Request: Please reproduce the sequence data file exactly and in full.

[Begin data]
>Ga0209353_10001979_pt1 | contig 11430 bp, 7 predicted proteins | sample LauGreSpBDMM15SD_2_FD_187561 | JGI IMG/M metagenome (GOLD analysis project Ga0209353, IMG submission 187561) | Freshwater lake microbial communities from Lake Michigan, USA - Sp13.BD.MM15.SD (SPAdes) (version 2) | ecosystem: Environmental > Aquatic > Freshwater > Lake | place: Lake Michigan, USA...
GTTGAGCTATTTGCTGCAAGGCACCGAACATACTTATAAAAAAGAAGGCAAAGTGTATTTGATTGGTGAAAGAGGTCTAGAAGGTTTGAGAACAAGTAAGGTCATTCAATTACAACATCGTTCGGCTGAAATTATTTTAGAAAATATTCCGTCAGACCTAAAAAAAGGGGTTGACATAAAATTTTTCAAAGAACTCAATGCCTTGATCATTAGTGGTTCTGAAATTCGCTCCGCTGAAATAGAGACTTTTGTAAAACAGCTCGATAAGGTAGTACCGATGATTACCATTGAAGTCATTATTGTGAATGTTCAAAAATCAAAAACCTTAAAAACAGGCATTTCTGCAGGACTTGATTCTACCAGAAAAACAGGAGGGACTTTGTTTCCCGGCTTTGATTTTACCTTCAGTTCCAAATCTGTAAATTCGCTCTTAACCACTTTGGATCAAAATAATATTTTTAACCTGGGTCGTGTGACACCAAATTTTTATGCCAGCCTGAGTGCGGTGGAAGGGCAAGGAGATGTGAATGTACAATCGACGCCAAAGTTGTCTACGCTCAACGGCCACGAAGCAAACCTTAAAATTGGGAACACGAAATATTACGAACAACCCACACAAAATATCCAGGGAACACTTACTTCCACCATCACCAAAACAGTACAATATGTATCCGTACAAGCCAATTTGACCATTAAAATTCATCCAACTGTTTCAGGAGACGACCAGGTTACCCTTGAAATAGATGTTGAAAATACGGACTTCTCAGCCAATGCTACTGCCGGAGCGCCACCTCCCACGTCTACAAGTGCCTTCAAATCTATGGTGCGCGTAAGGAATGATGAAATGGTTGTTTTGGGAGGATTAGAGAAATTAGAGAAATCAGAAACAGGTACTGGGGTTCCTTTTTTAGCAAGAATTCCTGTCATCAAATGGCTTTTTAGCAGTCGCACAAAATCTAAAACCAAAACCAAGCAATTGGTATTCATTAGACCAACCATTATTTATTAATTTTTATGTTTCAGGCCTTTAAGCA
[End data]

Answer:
>Ga0209353_10001979_pt1 | contig 11430 bp, 7 predicted proteins | sample LauGreSpBDMM15SD_2_FD_187561 | JGI IMG/M metagenome (GOLD analysis project Ga0209353, IMG submission 187561) | Freshwater lake microbial communities from Lake Michigan, USA - Sp13.BD.MM15.SD (SPAdes) (version 2) | ecosystem: Environmental > Aquatic > Freshwater > Lake | place: Lake Michigan, USA...
GTTGAGCTATTTGCTGCAAGGCACCGAACATACTTATAAAAAAGAAGGCAAAGTGTATTTGATTGGTGAAAGAGGTCTAGAAGGTTTGAGAACAAGTAAGGTCATTCAATTACAACATCGTTCGGCTGAAATTATTTTAGAAAATATTCCGTCAGACCTAAAAAAAGGGGTTGACATAAAATTTTTCAAAGAACTCAATGCCTTGATCATTAGTGGTTCTGAAATTCGCTCCGCTGAAATAGAGACTTTTGTAAAACAGCTCGATAAGGTAGTACCGATGATTACCATTGAAGTCATTATTGTGAATGTTCAAAAATCAAAAACCTTAAAAACAGGCATTTCTGCAGGACTTGATTCTACCAGAAAAACAGGAGGGACTTTGTTTCCCGGCTTTGATTTTACCTTCAGTTCCAAATCTGTAAATTCGCTCTTAACCACTTTGGATCAAAATAATATTTTTAACCTGGGTCGTGTGACACCAAATTTTTATGCCAGCCTGAGTGCGGTGGAAGGGCAAGGAGATGTGAATGTACAATCGACGCCAAAGTTGTCTACGCTCAACGGCCACGAAGCAAACCTTAAAATTGGGAACACGAAATATTACGAACAACCCACACAAAATATCCAGGGAACACTTACTTCCACCATCACCAAAACAGTACAATATGTATCCGTACAAGCCAATTTGACCATTAAAATTCATCCAACTGTTTCAGGAGACGACCAGGTTACCCTTGAAATAGATGTTGAAAATACGGACTTCTCAGCCAATGCTACTGCCGGAGCGCCACCTCCCACGTCTACAAGTGCCTTCAAATCTATGGTGCGCGTAAGGAATGATGAAATGGTTGTTTTGGGAGGATTAGAGAAATTAGAGAAATCAGAAACAGGTACTGGGGTTCCTTTTTTAGCAAGAATTCCTGTCATCAAATGGCTTTTTAGCAGTCGCACAAAATCTAAAACCAAAACCAAGCAATTGGTATTCATTAGACCAACCATTATTTATTAATTTTTATGTTTCAGGCCTTTAAGCA